Also, a financial analyst, Gbolahan Ologunro noted that such deduction can be attributed to a number of factors from both customers and the banks.

He said, “For example on the part of customers, once you link your card details to a number of online vendors or suppliers, you also run the risk of your debited multiple times for a single transaction.

“The more you have those vendors linked to your account, the more you will experience such deductions that the banks might not be privy to.”

Ologunro explained that the moment a customer initiates a transaction because of the efficiency in the banking system, particularly with regards to switching, the bank has no control over such.

However, the President National Union of Banks, Insurance and Financial Institution Employees, Anthony Abakpa, said that the issue of unauthorized bank alerts, said such an issue could be judged in two parts; it is either the bank platform is faulty or the clients compromised their personal Identification number; that is the pin.

He said, “It only means that the banking system is compromised or the people carelessly gave out their pins to be able to allow people to get into the account and take their money. So, individuals need to take responsibility for their pin, their pin is their signature.”

Abakpa emphasised that the bank platforms should ensure that there is a better security control system like the two-step verification to be able to ascertain the identity of the owner.

He added, “The banks should work an OTP in order for them to do the second level of checking the authenticity of the account owners. Once they do this, fraudsters will run away.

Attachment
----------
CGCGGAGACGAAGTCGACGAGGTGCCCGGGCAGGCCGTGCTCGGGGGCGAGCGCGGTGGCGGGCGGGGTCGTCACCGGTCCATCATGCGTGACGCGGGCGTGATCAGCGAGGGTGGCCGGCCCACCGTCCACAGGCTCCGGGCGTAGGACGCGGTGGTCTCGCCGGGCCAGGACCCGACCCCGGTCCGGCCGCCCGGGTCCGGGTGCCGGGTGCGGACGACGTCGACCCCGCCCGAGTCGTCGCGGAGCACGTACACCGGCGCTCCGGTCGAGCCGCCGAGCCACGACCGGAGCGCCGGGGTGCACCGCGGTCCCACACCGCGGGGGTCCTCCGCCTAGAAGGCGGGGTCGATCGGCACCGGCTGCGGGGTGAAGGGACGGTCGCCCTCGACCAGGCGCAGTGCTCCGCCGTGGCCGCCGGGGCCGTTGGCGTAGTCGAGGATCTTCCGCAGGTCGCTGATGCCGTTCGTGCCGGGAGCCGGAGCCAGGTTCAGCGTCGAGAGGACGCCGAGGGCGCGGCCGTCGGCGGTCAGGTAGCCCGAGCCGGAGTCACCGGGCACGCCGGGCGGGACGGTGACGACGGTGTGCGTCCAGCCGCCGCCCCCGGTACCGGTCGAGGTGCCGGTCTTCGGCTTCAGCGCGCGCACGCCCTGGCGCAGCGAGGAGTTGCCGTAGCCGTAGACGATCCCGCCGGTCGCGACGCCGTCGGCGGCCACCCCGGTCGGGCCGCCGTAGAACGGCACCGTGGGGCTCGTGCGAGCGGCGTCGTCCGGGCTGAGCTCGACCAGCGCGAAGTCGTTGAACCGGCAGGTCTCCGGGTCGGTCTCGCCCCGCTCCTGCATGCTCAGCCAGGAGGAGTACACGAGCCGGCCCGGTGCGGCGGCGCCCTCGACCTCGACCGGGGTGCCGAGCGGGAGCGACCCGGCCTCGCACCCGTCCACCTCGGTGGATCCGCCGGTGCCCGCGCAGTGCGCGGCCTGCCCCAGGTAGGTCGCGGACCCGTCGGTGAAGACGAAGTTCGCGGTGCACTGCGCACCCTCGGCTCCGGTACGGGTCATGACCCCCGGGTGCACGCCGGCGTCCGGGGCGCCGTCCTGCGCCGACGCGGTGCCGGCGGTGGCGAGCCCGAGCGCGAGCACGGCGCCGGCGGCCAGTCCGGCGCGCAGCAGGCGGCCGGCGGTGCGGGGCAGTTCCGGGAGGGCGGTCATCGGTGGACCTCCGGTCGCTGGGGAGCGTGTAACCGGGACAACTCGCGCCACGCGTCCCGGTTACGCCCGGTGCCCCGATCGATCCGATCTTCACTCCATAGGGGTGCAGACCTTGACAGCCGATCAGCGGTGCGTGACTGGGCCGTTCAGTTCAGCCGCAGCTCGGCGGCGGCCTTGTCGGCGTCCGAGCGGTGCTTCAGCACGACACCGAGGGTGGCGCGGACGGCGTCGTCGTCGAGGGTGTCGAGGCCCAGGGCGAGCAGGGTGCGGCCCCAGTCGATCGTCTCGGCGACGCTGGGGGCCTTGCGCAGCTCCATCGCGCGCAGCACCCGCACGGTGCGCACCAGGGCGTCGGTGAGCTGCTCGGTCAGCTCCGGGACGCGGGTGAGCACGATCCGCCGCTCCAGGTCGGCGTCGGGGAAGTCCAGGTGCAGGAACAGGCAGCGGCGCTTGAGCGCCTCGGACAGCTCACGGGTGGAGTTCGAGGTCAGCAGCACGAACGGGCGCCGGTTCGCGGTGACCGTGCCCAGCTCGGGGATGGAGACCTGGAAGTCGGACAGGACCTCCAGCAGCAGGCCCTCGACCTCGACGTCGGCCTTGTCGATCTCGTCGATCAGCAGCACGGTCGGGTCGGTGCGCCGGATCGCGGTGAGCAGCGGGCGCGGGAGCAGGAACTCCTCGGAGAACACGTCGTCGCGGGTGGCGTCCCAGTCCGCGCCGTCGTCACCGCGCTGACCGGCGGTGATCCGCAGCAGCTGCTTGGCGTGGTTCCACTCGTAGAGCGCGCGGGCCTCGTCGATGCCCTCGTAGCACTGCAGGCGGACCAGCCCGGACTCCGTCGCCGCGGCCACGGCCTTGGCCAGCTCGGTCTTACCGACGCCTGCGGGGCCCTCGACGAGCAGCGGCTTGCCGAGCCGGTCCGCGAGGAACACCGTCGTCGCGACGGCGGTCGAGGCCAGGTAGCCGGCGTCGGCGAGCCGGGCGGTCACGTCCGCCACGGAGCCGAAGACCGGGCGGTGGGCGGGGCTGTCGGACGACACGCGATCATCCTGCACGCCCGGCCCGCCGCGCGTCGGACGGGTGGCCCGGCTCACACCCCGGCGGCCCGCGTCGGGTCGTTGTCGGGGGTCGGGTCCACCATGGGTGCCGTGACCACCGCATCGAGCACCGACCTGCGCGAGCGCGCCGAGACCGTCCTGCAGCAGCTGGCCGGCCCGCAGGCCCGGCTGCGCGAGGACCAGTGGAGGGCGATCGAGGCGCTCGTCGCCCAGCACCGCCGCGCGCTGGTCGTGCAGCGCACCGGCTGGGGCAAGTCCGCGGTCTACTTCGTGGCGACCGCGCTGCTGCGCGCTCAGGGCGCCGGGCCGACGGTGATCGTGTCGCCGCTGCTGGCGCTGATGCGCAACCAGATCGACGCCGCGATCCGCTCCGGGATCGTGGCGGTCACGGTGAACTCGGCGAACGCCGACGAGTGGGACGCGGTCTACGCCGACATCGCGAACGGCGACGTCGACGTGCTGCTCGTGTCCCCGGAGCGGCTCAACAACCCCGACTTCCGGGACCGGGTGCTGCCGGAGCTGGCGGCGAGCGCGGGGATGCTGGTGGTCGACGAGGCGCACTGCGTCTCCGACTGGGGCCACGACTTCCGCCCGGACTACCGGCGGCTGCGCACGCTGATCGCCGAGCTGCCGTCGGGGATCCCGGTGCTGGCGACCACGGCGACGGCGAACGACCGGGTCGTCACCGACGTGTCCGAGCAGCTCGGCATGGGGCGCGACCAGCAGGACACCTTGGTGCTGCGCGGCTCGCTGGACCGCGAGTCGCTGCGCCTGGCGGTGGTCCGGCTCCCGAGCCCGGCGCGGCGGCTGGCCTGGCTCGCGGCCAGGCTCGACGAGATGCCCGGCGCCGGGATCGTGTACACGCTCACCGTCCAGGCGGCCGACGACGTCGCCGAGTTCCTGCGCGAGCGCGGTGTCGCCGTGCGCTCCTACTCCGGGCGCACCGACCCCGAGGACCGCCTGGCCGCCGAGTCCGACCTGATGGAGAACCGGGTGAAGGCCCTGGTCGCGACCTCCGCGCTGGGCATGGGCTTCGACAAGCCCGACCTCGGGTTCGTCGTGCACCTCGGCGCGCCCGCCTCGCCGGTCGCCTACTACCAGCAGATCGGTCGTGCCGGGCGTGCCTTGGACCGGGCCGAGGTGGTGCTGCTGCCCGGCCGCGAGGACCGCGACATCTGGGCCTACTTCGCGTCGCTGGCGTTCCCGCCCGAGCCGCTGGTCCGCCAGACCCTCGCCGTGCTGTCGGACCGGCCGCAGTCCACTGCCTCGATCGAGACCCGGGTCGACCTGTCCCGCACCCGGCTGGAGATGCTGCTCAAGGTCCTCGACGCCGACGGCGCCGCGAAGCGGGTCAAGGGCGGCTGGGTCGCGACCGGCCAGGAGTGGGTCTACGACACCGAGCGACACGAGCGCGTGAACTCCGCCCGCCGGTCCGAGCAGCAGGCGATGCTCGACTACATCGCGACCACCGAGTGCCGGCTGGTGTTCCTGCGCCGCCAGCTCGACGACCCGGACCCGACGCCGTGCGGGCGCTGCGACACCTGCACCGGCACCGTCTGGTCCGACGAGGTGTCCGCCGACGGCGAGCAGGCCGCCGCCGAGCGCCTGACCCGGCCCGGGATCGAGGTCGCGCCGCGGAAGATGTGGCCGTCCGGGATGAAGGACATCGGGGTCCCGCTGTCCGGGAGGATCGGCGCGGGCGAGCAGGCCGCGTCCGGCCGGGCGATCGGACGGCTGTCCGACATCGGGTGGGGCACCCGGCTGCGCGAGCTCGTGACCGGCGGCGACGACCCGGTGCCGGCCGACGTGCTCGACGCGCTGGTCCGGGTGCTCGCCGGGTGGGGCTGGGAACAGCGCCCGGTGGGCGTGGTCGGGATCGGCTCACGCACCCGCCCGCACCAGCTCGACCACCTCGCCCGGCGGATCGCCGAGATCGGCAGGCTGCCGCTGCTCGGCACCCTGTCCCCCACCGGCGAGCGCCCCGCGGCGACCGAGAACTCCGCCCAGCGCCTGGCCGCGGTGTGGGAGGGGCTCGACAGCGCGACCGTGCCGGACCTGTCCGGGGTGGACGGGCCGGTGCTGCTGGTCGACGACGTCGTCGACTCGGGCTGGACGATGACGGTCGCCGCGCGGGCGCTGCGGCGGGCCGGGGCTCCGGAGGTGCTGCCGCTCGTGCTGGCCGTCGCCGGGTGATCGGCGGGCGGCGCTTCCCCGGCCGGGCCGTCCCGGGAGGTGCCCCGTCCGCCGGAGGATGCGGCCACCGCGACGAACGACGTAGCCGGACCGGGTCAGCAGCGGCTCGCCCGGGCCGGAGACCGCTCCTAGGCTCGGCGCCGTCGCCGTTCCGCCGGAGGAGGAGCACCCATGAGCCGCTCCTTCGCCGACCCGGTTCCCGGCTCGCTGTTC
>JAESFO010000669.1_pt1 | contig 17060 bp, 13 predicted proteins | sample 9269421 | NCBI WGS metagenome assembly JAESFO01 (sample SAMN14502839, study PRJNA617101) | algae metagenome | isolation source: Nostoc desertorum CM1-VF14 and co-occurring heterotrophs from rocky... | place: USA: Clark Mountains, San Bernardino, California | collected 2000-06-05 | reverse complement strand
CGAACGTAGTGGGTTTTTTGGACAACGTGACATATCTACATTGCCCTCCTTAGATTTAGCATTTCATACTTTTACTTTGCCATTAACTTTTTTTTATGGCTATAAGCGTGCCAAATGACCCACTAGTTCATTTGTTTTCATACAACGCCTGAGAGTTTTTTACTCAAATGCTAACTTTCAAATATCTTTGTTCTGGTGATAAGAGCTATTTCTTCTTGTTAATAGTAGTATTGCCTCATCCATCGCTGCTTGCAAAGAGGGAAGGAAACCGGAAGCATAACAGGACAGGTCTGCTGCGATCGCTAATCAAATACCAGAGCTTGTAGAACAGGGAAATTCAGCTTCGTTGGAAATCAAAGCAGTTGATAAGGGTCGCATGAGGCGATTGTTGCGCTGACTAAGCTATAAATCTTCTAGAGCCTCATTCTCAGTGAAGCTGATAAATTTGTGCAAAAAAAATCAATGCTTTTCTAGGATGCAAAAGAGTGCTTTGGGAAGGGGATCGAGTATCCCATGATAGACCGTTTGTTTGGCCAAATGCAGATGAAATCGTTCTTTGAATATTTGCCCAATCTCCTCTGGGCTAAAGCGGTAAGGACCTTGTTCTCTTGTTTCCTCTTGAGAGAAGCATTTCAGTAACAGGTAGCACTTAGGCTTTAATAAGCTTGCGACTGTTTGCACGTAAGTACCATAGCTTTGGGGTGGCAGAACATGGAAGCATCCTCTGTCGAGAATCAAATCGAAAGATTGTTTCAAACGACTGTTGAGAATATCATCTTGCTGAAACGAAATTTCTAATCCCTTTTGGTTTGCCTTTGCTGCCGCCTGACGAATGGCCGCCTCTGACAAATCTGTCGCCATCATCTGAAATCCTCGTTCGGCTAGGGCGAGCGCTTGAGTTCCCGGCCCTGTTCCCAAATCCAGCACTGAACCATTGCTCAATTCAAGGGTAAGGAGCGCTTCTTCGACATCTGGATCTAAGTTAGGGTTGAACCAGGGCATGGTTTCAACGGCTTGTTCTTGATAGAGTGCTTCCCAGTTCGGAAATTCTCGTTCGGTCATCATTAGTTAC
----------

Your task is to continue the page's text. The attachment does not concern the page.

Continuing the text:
Banks, CBN mum

Efforts to get comments from the banks proved abortive as they were evasive despite the long notices before the publication of the report.

When our correspondent reached out to the Head of Corporate Communications, Zenith Bank, Ayoola Kusimo, he stated that he was at an event and would be available to talk but he has since then refused to answer any of the calls by our correspondent or replied the text messages that were sent to him.

Also, the Head, Media and External Relations, United Bank for Africa Plc, Nasir Ramon, never answered his calls every time our correspondent called, and nor did he reply to the message sent across to him.

Like her colleagues, the chief corporate officer of Guaranty Trust Bank, Oyinlade Adegbite told our correspondent that she was at a meeting when she was reached to help unravel the mysteries behind the incessant disappearing of funds.

Till production time, Adegbite had refused to answer her calls or reply to the text messages sent across to her.

The text messages sent to the banks read, “My name is Tope Omogbolagun. I work with PUNCH newspapers. I would like to get your comments on the allegations made by customers that funds are disappearing from their accounts and your bank has been unable to provide solutions or refund their monies. Thank you.”

An attempt to get apex bank to proffer solutions to the issue was also unfruitful as the spokesperson, Osita Nwanisobi, who answered the call of our correspondent claimed to have been busy when he was called and has refused to answer his calls subsequently or replied the text message sent to him.

The message read, “Good evening, Mr Osita. My name is Tope Omogbolagun, I work with PUNCH newspapers. I have been trying to reach you ever since. Please, I am working on a report on the missing funds in the customer’s account. Please what is CBN doing to help customers and to arrest the situation generally? Are there sanctions for the banks? Thank you, sir.”